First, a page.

6. DMS optimizes human capital. In economics, human capital refers to the economic value of a person’s or group of people’s labor. Any paper-based office management process reduces employees’ output and, therefore, human capital, increasing the amount of time employees spend walking to printers or searching for existing/lost files. On the other hand, going paperless through DMS optimizes human capital through automation, reduced document and content storage redundancy, as well as cost savings.
5. DMS helps scale back on manual labor. Although paper-based organizational models are seldom viewed as the source of manual labor in lieu of more physically taxing professions, they do induce manual labor—regardless of whether there are white collars about employees’ necks. Therefore, DMS adoption is crucial to keeping employees on task.
4. DMS levels the playing field across cultures and nations. DMS automates and streamlines internal communication and collaboration processes, breaking through the walls of knowledge silos paper-dependent organizations have brought to cross-cultural and cross-national communication barriers in the age of globalization. For these reasons, if DMS were adopted in mass, it would lend to interconnectivity, optimized performance, and streamlined economic progress at the global level.
3. DMS simplifies organizational growth. Organizations growing in terms of both number of locations and number of employees can streamline training processes through DMS, providing oversight and accessibility for training materials at various locations from one point of presence to another—all through satellite and remote access features.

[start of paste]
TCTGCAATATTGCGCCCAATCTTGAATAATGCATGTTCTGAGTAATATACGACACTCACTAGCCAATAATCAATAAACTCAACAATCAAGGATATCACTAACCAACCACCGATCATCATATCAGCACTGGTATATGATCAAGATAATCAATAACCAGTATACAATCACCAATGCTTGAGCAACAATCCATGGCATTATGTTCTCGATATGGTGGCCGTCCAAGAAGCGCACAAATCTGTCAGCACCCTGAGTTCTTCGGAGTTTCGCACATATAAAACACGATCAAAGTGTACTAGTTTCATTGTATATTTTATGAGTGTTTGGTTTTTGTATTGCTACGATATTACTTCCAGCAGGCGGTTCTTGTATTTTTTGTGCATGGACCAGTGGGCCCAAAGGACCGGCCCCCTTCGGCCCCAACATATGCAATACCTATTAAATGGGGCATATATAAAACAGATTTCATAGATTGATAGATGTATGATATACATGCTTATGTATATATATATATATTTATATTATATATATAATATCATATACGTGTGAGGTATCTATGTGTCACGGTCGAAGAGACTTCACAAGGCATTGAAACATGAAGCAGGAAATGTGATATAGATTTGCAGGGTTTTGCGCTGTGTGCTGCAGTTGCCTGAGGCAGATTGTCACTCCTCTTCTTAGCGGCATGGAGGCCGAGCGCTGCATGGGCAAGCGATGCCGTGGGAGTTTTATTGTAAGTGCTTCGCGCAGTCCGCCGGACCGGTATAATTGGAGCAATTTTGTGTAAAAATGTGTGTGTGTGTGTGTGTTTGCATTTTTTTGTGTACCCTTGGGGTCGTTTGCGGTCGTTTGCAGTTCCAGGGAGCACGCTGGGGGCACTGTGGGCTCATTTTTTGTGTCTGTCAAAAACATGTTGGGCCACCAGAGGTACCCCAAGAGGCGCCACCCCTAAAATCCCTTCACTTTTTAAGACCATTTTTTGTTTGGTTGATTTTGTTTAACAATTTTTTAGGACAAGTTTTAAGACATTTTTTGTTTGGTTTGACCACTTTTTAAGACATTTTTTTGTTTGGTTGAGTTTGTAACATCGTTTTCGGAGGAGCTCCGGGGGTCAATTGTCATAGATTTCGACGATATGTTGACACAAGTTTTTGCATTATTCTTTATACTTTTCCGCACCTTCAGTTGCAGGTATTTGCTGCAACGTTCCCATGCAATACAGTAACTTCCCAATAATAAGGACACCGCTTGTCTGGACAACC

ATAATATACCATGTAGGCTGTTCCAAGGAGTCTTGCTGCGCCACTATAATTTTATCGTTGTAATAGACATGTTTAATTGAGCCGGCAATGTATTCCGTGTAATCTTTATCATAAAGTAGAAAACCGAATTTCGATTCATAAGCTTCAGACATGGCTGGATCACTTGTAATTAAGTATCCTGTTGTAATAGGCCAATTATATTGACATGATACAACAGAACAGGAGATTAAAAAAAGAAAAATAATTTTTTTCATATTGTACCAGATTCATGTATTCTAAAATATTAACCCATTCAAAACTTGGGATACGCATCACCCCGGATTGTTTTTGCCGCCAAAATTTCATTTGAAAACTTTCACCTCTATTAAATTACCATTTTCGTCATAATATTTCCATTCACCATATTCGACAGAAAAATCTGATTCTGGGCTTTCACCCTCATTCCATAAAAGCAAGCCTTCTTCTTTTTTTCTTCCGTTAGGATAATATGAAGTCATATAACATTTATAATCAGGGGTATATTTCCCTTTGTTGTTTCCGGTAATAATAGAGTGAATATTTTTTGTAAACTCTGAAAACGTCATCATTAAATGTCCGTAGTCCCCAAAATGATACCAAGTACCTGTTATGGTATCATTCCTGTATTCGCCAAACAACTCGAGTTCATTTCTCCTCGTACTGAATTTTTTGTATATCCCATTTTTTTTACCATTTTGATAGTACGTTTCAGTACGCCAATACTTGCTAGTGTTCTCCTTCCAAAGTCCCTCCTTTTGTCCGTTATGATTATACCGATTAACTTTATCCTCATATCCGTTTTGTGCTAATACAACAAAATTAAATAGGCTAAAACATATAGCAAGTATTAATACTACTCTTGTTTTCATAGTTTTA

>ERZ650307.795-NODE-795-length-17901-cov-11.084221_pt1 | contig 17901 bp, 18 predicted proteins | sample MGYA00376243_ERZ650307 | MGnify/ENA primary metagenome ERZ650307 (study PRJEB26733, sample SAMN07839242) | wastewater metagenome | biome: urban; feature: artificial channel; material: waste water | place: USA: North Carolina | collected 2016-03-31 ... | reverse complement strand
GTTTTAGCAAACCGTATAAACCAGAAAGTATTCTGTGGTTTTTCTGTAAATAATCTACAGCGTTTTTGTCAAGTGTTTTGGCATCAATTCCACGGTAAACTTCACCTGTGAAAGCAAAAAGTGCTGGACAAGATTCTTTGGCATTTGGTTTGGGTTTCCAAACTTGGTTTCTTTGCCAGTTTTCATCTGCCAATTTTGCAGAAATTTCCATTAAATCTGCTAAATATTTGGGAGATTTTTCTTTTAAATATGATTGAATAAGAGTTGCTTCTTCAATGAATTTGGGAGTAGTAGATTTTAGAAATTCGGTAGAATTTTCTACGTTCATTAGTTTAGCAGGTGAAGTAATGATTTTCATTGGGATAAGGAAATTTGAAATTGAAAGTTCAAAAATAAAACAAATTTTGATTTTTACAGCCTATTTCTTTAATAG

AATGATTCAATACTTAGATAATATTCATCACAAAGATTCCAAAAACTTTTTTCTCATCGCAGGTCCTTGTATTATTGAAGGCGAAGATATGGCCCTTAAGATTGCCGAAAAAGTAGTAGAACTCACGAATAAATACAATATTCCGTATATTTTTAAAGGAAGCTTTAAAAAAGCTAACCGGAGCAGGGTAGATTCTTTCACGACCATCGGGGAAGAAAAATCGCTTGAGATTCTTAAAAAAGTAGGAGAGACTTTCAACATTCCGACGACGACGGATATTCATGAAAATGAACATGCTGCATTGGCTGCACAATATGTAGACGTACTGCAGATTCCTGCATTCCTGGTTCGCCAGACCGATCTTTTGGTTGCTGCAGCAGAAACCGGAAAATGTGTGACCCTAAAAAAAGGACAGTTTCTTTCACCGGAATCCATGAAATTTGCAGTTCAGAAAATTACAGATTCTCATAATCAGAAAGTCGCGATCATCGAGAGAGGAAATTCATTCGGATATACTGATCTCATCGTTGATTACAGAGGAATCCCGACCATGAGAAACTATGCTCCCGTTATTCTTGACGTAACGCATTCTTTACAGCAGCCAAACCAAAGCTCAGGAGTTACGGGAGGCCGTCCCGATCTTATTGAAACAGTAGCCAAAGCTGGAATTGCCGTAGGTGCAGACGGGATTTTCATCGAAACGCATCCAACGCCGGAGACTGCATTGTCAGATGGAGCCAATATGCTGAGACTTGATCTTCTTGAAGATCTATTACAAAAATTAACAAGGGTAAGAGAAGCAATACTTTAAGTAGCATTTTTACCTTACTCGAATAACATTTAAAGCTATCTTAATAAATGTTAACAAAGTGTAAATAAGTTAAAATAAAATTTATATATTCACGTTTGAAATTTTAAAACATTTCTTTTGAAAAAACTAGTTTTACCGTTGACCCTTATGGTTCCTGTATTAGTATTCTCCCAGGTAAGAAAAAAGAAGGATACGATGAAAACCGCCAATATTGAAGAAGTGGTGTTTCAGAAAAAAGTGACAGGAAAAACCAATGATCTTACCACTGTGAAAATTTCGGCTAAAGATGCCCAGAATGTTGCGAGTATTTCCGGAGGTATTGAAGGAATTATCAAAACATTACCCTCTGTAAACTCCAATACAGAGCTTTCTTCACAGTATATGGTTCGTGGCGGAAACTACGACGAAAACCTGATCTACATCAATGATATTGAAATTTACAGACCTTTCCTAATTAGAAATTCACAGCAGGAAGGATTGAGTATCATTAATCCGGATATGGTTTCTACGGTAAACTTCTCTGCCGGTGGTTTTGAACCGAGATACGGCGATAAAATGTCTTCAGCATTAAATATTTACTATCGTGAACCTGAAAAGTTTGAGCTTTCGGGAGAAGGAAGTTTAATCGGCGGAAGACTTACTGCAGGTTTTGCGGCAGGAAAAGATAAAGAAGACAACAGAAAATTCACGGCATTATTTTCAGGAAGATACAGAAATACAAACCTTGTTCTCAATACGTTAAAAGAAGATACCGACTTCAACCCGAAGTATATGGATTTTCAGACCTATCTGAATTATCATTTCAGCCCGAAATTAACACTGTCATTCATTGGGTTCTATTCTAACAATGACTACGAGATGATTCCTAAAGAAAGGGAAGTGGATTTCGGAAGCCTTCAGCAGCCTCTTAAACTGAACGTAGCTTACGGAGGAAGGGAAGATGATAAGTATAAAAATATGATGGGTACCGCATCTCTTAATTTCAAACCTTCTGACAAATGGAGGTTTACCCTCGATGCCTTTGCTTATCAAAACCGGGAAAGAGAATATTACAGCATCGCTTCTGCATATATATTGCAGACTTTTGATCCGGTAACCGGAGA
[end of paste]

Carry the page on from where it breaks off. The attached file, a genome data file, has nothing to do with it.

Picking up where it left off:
2. DMS continues education in the workplace. Although organizations themselves shouldn’t become educational institutions, tuition reimbursement and forgiveness aren’t presently allotted to all employees worthy of it. However, the return on investment (ROI) over a 20-year span of DMS use is more than enough, if used appropriately, to grant continuing education incentives to employees through HR departments—increasing the value of both employees and the organizations in which they work.
1. DMS is conducive to employee wellness. As employee wellness is brought to light as an important factor in organizational productivity, one statistic is worth noting: Johns Hopkins University reported that paperless health-care environments are conducive to their patients’ wellbeing. If paperless environments can increase the wellness of hospitalized patients, imagine what they can do for functioning employees in health care and beyond.
As an HR director, manager, or specialist, you can play an integral role not only in optimizing your organization’s work environment, but perhaps also the economy’s as a whole.
Benoy Tamang is the CEO of Lehi, UT-based eFileCabinet, Inc. Founded in 2001, eFileCabinet, Inc., began as a tool to digitally store records in accounting firms. As it grew in popularity, eFileCabinet developed into a full-fledged electronic document management solution designed to help organizations capture, manage, and protect their data. For more information, visit www.efilecabinet.com